Frederick Matthias Alexander was a man far ahead of his time and his discoveries are still revolutionary today, 50 years after he died.
In the 1890s, a successful Australian actor realised that his career prospects were threatened by recurring hoarseness. The young man, Frederick Matthias Alexander, visited specialists, but doctors were unable to diagnose a medical cause for his loss of voice.
Through a painstaking process of self observation and experimentation, he found that when he spoke, and especially when he performed, he habitually used not just his voice, but his whole self in ways that led to extreme tension. Alexander gradually discovered how to consciously inhibit these unconstructive patterns and to direct for a new, better use of himself.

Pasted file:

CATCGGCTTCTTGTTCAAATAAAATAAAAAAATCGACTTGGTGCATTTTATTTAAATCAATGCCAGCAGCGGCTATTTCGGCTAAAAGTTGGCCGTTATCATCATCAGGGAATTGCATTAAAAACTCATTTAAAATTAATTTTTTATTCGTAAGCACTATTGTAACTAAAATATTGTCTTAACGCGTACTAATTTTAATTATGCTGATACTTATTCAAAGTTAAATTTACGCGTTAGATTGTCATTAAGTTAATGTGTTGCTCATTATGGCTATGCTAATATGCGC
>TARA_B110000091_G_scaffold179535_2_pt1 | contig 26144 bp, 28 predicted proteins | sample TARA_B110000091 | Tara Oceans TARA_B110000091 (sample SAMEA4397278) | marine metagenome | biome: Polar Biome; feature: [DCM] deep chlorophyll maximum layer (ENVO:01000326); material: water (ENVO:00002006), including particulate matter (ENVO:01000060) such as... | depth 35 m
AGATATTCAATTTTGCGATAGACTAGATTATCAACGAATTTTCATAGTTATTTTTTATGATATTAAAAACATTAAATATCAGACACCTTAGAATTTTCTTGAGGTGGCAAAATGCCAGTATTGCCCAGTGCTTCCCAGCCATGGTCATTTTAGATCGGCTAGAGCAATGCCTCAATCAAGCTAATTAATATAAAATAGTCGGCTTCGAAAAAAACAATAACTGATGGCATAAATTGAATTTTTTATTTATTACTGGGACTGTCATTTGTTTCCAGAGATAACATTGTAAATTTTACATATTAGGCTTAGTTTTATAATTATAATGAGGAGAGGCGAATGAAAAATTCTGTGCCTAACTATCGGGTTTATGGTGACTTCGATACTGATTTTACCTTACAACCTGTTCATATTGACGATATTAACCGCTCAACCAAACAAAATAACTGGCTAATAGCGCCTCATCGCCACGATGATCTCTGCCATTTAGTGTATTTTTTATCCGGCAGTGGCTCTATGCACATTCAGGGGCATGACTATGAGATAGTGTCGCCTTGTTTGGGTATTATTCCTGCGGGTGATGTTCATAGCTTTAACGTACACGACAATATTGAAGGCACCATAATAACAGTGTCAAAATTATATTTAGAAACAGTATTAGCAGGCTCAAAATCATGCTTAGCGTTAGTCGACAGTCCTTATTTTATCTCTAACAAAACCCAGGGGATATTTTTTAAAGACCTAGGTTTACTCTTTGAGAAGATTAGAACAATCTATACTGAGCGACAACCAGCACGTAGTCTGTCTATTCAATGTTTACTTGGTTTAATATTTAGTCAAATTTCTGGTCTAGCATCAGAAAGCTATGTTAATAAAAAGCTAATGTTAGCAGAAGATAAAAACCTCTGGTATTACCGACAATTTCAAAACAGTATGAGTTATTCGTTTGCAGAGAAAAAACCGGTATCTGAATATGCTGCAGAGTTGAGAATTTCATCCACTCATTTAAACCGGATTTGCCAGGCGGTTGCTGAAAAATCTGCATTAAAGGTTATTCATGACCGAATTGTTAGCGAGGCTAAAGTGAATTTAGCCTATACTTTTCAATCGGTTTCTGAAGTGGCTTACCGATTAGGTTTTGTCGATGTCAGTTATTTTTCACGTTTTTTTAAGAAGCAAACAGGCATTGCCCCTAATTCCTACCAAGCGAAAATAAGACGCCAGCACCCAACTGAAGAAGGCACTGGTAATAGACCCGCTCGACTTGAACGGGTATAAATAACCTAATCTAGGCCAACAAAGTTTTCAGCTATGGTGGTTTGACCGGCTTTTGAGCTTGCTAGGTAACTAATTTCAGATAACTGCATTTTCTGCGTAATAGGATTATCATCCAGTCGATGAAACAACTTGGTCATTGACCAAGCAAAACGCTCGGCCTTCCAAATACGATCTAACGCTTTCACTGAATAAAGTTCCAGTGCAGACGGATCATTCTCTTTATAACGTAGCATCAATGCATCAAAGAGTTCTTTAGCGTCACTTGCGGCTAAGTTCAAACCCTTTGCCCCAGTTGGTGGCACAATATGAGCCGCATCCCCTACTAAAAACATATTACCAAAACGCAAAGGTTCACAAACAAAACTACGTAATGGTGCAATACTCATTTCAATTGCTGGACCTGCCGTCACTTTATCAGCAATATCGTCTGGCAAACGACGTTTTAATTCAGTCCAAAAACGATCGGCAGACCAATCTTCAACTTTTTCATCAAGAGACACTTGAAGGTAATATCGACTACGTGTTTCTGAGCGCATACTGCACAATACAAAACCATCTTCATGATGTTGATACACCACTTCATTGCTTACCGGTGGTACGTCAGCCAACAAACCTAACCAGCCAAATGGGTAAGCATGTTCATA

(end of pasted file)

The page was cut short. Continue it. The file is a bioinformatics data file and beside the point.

As a result, not only did Alexander’s vocal and breathing problems disappear, but his entire health and functioning improved. He began teaching others his method and in 1904 he came to London where he lived until his death in 1955.